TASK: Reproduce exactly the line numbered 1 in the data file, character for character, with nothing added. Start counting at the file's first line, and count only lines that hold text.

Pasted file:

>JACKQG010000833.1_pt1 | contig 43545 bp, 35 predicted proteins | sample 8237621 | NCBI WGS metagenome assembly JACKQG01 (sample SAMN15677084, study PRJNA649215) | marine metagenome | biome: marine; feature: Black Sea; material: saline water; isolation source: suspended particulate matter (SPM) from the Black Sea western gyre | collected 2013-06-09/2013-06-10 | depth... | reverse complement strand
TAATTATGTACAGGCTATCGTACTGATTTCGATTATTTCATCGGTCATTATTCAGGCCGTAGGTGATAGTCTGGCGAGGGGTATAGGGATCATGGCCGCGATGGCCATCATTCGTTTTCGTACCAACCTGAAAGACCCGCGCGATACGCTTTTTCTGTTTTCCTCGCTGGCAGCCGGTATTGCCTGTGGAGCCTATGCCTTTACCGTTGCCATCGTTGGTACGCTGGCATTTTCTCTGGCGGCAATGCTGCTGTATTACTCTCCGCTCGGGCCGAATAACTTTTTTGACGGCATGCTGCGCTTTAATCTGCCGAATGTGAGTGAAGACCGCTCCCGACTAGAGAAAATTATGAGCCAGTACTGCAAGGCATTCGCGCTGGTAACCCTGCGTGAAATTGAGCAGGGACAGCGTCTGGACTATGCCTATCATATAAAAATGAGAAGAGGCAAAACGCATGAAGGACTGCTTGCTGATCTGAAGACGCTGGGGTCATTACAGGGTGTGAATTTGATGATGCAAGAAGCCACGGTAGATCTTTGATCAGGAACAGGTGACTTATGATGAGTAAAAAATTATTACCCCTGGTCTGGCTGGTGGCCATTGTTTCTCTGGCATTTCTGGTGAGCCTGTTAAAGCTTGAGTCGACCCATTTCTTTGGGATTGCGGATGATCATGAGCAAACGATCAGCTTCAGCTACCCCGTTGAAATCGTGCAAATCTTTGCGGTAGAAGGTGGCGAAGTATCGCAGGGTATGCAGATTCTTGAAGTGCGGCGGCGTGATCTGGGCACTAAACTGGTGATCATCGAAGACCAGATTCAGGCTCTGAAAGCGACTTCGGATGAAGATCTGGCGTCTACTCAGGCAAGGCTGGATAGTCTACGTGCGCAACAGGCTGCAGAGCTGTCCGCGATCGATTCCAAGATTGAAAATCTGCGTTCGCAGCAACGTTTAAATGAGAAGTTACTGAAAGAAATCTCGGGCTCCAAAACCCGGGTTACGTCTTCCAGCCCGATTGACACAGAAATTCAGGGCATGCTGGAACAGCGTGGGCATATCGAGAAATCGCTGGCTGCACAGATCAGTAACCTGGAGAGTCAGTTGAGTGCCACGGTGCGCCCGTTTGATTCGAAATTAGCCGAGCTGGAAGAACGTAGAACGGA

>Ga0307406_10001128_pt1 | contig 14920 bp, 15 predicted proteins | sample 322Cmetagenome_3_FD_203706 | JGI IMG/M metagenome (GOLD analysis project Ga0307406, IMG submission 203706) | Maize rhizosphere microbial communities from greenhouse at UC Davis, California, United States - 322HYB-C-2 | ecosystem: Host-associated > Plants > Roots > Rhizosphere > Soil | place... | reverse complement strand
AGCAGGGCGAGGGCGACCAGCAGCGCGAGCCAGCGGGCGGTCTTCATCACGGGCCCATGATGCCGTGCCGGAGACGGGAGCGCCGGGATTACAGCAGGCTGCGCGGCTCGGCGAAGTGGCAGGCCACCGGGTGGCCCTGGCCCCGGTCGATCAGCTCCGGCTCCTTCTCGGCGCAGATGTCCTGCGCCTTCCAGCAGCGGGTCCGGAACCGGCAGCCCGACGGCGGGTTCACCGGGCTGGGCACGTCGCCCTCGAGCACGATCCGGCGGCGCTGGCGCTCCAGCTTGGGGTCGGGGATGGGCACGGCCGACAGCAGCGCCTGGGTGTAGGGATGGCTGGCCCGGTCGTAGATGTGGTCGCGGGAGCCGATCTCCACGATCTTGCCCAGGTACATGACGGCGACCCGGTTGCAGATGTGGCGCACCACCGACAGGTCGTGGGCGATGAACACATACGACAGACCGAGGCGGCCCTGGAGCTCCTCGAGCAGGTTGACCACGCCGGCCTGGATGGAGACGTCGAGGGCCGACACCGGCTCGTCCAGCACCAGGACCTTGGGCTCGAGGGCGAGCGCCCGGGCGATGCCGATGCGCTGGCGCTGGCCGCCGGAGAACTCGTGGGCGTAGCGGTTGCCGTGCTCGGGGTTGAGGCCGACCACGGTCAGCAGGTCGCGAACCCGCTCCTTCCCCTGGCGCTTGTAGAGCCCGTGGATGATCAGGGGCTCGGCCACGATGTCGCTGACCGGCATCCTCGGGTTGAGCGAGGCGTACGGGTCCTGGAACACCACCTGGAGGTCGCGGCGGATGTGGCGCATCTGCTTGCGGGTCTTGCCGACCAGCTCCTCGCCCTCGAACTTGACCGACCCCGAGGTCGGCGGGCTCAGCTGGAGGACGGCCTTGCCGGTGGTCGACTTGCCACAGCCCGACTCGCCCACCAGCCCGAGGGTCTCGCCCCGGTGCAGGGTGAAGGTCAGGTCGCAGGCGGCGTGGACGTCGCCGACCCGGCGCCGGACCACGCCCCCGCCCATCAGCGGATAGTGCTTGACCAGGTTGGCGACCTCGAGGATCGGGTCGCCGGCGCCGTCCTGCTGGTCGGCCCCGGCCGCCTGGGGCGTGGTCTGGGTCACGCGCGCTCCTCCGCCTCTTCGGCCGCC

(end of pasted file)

>JACKQG010000833.1_pt1 | contig 43545 bp, 35 predicted proteins | sample 8237621 | NCBI WGS metagenome assembly JACKQG01 (sample SAMN15677084, study PRJNA649215) | marine metagenome | biome: marine; feature: Black Sea; material: saline water; isolation source: suspended particulate matter (SPM) from the Black Sea western gyre | collected 2013-06-09/2013-06-10 | depth... | reverse complement strand